6.  Improving to 5-1-1 on the season, Garret Sparks was able to bail the Leafs out a number of times when they were taking on water without ever really inspiring much confidence in the crease, and he left some makeable saves out there on a couple of the goals against. It was a continuation of the Sparks story this season so far: Mixed performance overall, but he got the run support to win the game. It remains to be seen whether Sparks can prove he’s got the goods to back up Andersen permanently, but it’s better to be winning while you adjust to the NHL than the opposite scenario, to be sure. An offense that can score like the Leafs’ provides quite the cover to find your game under (see Domingue, Louis in Tampa Bay).

7.  An interesting thing to keep an eye on: With Tyler Ennis out, Nazem Kadri took over the spot on the left half wall on the second unit, meaning he was double shifting after his regular shift with the big-boy unit. Kadri made hay on the PP once he was moved into the middle in what was a sage move from Babcock and Jim Hiller; the shot isn’t really there for him to be a credible half-wall threat, but he’s plenty willing to get his nose dirty and can finish in tight on jam plays or skilled redirects. He certainly has the play-making skills to survey the ice and thread a seam pass, though, and while Babcock could double up Matthews here instead, he’s likely thinking Kadri could use the extra time and offensive opportunity more than Matthews needs it right now. There’s probably a bench-management consideration with who he wants available coming off of the power play as well.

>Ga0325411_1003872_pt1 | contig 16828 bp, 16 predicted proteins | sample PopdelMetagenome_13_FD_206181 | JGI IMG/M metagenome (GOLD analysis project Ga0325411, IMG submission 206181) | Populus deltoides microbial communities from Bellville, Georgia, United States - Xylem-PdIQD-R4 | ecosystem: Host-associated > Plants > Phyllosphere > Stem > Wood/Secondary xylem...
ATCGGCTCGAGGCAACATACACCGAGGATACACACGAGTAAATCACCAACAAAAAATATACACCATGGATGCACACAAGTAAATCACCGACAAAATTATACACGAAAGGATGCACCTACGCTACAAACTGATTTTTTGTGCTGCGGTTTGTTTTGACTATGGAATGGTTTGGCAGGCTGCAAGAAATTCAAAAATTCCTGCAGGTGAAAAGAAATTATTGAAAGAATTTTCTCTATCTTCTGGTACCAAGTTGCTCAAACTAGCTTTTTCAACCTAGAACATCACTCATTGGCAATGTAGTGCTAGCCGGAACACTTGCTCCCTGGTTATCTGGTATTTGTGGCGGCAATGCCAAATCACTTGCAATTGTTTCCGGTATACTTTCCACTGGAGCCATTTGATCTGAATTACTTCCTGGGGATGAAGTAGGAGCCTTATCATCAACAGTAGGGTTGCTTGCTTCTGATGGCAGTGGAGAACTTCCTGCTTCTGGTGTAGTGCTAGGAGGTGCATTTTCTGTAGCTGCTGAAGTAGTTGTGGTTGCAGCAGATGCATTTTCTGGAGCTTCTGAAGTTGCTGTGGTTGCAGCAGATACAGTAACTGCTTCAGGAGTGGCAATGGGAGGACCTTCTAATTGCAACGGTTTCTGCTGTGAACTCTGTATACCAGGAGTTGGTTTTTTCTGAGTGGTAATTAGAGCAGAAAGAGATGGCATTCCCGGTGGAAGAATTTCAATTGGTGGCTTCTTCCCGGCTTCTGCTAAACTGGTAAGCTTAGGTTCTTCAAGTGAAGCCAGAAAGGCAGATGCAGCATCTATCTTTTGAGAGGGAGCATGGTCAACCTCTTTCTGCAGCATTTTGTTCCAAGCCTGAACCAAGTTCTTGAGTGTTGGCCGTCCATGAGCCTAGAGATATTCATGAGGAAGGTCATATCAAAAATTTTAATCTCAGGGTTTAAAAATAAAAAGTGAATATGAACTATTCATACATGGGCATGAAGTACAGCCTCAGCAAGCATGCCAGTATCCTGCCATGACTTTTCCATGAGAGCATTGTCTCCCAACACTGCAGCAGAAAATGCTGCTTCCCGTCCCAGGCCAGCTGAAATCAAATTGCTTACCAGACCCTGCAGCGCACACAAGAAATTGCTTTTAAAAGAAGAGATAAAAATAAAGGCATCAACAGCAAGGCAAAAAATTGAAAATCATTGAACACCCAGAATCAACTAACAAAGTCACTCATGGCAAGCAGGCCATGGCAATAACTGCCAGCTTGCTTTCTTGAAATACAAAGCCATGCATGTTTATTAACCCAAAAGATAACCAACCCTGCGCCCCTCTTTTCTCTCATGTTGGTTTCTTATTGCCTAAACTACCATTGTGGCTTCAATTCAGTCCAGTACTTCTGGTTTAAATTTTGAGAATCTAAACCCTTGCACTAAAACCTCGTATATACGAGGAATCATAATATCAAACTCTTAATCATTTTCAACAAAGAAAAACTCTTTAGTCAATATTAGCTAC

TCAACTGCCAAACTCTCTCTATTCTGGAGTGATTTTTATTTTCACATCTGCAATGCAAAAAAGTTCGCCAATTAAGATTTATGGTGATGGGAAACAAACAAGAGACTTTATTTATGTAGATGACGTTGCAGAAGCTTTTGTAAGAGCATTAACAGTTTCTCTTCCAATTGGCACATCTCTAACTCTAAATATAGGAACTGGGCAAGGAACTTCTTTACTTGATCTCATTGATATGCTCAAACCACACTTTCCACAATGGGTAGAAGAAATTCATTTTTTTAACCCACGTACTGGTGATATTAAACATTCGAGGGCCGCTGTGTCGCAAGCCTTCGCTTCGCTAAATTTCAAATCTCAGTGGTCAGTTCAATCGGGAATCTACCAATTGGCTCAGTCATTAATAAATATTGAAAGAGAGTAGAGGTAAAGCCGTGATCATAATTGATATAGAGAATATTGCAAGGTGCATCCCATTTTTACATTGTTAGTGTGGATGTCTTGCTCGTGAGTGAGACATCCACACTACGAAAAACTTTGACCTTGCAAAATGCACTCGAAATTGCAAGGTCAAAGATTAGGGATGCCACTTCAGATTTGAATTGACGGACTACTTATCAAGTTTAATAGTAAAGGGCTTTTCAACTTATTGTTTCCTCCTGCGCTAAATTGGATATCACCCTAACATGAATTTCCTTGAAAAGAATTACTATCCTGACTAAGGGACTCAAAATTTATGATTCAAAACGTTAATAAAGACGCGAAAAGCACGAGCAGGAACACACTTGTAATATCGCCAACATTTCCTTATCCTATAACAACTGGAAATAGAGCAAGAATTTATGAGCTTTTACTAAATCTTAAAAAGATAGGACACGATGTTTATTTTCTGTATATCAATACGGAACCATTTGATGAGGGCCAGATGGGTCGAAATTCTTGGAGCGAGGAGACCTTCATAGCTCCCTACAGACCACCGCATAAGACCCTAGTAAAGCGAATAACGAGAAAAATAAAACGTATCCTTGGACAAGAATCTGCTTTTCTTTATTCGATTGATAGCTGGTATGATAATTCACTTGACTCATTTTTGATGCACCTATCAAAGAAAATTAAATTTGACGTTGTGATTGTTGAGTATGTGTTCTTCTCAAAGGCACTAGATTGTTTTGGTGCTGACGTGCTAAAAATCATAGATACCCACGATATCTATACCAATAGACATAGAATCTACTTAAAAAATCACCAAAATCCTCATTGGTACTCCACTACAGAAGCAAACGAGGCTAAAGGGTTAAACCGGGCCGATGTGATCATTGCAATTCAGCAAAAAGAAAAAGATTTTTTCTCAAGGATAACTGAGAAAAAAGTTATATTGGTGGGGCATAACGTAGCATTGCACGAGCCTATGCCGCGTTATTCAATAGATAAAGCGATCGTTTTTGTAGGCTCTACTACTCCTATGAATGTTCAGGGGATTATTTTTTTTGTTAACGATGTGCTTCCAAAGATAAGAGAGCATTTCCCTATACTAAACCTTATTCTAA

8.  William Nylander came out looking like he wouldn’t go home without a goal. While he was moved back to Kadri’s line after a few bad shifts with Matthews in the first period, he was nonetheless one of the most involved (in a good way) players for the Leafs throughout the night. He was a statistical anomaly, finishing first on the team with almost a 70% share of on-ice shot attempts while most of the team was well below 50%, first on the team in shots for percentage with 58.3%, first on the team with a scoring chance percentage of 80% and controlled 100% of the high danger scoring chances (4-0) while on the ice. There were a couple of vintage Willy rushes on display tonight, it really feels like he’s on the verge of the breakthrough.